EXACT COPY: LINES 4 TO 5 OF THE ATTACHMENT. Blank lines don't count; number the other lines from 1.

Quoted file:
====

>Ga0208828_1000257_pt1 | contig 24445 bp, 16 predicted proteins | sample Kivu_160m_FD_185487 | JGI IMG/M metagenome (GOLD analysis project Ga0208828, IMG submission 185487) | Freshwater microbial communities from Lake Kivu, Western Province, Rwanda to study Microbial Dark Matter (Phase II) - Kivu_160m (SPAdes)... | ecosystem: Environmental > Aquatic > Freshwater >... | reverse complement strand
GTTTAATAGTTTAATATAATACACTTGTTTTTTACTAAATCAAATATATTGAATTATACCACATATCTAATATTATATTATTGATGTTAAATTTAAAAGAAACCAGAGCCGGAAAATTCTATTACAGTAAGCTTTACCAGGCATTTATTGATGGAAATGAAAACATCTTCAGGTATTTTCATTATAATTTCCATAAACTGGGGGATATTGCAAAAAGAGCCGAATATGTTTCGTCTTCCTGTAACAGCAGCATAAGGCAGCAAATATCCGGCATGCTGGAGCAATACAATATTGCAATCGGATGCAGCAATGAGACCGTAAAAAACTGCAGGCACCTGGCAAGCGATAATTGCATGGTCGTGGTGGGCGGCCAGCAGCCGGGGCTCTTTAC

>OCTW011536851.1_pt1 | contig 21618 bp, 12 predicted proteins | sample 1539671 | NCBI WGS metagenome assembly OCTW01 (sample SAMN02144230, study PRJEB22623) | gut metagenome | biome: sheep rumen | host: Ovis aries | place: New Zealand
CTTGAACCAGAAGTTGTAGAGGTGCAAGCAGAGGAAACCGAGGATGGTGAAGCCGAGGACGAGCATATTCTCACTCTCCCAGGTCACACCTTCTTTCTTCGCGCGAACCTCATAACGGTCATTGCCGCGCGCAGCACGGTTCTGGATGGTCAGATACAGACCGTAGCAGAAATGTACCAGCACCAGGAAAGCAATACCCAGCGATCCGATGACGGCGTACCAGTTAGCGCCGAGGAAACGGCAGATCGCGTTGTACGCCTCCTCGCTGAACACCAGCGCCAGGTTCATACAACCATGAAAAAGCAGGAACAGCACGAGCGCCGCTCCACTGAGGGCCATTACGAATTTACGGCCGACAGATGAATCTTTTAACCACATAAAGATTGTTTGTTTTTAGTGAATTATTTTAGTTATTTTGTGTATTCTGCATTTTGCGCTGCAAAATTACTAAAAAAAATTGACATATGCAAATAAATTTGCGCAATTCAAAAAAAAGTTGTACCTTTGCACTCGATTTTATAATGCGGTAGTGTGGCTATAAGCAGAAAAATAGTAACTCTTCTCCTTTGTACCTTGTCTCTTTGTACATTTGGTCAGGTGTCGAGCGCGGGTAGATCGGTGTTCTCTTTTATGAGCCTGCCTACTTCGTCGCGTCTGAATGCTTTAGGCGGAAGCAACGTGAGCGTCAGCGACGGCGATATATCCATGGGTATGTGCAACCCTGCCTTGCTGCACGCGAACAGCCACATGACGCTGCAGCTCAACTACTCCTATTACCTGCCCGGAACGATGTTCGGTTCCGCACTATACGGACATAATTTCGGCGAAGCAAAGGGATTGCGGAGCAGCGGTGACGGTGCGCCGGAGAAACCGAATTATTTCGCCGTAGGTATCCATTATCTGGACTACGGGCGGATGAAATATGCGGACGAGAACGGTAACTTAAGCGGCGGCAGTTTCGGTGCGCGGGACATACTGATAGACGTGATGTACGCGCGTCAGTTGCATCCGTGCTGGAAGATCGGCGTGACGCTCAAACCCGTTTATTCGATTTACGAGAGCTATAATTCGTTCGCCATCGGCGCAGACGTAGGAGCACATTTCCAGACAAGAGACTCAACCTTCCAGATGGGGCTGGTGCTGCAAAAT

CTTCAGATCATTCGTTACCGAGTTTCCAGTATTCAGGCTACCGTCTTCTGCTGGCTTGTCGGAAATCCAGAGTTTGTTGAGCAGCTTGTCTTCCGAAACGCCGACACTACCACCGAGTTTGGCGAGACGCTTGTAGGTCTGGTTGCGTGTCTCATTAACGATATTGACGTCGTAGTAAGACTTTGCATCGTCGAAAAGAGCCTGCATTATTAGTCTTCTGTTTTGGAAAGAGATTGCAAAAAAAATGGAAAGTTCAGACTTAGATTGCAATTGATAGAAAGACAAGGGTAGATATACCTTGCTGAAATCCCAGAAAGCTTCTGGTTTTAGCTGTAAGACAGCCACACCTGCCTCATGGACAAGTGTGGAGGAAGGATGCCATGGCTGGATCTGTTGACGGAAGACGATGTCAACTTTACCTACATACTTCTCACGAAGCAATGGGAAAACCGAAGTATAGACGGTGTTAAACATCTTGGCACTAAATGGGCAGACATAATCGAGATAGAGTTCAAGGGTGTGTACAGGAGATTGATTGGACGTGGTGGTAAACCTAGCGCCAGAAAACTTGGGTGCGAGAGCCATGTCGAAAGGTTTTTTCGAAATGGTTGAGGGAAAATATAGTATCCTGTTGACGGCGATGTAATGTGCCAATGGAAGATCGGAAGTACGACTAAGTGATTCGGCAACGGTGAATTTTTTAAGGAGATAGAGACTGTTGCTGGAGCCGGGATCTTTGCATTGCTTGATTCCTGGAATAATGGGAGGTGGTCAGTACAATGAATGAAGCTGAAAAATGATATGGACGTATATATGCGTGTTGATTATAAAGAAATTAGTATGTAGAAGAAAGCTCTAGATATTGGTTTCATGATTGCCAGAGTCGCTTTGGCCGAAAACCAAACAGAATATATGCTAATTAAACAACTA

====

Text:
CTTGAACCAGAAGTTGTAGAGGTGCAAGCAGAGGAAACCGAGGATGGTGAAGCCGAGGACGAGCATATTCTCACTCTCCCAGGTCACACCTTCTTTCTTCGCGCGAACCTCATAACGGTCATTGCCGCGCGCAGCACGGTTCTGGATGGTCAGATACAGACCGTAGCAGAAATGTACCAGCACCAGGAAAGCAATACCCAGCGATCCGATGACGGCGTACCAGTTAGCGCCGAGGAAACGGCAGATCGCGTTGTACGCCTCCTCGCTGAACACCAGCGCCAGGTTCATACAACCATGAAAAAGCAGGAACAGCACGAGCGCCGCTCCACTGAGGGCCATTACGAATTTACGGCCGACAGATGAATCTTTTAACCACATAAAGATTGTTTGTTTTTAGTGAATTATTTTAGTTATTTTGTGTATTCTGCATTTTGCGCTGCAAAATTACTAAAAAAAATTGACATATGCAAATAAATTTGCGCAATTCAAAAAAAAGTTGTACCTTTGCACTCGATTTTATAATGCGGTAGTGTGGCTATAAGCAGAAAAATAGTAACTCTTCTCCTTTGTACCTTGTCTCTTTGTACATTTGGTCAGGTGTCGAGCGCGGGTAGATCGGTGTTCTCTTTTATGAGCCTGCCTACTTCGTCGCGTCTGAATGCTTTAGGCGGAAGCAACGTGAGCGTCAGCGACGGCGATATATCCATGGGTATGTGCAACCCTGCCTTGCTGCACGCGAACAGCCACATGACGCTGCAGCTCAACTACTCCTATTACCTGCCCGGAACGATGTTCGGTTCCGCACTATACGGACATAATTTCGGCGAAGCAAAGGGATTGCGGAGCAGCGGTGACGGTGCGCCGGAGAAACCGAATTATTTCGCCGTAGGTATCCATTATCTGGACTACGGGCGGATGAAATATGCGGACGAGAACGGTAACTTAAGCGGCGGCAGTTTCGGTGCGCGGGACATACTGATAGACGTGATGTACGCGCGTCAGTTGCATCCGTGCTGGAAGATCGGCGTGACGCTCAAACCCGTTTATTCGATTTACGAGAGCTATAATTCGTTCGCCATCGGCGCAGACGTAGGAGCACATTTCCAGACAAGAGACTCAACCTTCCAGATGGGGCTGGTGCTGCAAAAT

CTTCAGATCATTCGTTACCGAGTTTCCAGTATTCAGGCTACCGTCTTCTGCTGGCTTGTCGGAAATCCAGAGTTTGTTGAGCAGCTTGTCTTCCGAAACGCCGACACTACCACCGAGTTTGGCGAGACGCTTGTAGGTCTGGTTGCGTGTCTCATTAACGATATTGACGTCGTAGTAAGACTTTGCATCGTCGAAAAGAGCCTGCATTATTAGTCTTCTGTTTTGGAAAGAGATTGCAAAAAAAATGGAAAGTTCAGACTTAGATTGCAATTGATAGAAAGACAAGGGTAGATATACCTTGCTGAAATCCCAGAAAGCTTCTGGTTTTAGCTGTAAGACAGCCACACCTGCCTCATGGACAAGTGTGGAGGAAGGATGCCATGGCTGGATCTGTTGACGGAAGACGATGTCAACTTTACCTACATACTTCTCACGAAGCAATGGGAAAACCGAAGTATAGACGGTGTTAAACATCTTGGCACTAAATGGGCAGACATAATCGAGATAGAGTTCAAGGGTGTGTACAGGAGATTGATTGGACGTGGTGGTAAACCTAGCGCCAGAAAACTTGGGTGCGAGAGCCATGTCGAAAGGTTTTTTCGAAATGGTTGAGGGAAAATATAGTATCCTGTTGACGGCGATGTAATGTGCCAATGGAAGATCGGAAGTACGACTAAGTGATTCGGCAACGGTGAATTTTTTAAGGAGATAGAGACTGTTGCTGGAGCCGGGATCTTTGCATTGCTTGATTCCTGGAATAATGGGAGGTGGTCAGTACAATGAATGAAGCTGAAAAATGATATGGACGTATATATGCGTGTTGATTATAAAGAAATTAGTATGTAGAAGAAAGCTCTAGATATTGGTTTCATGATTGCCAGAGTCGCTTTGGCCGAAAACCAAACAGAATATATGCTAATTAAACAACTA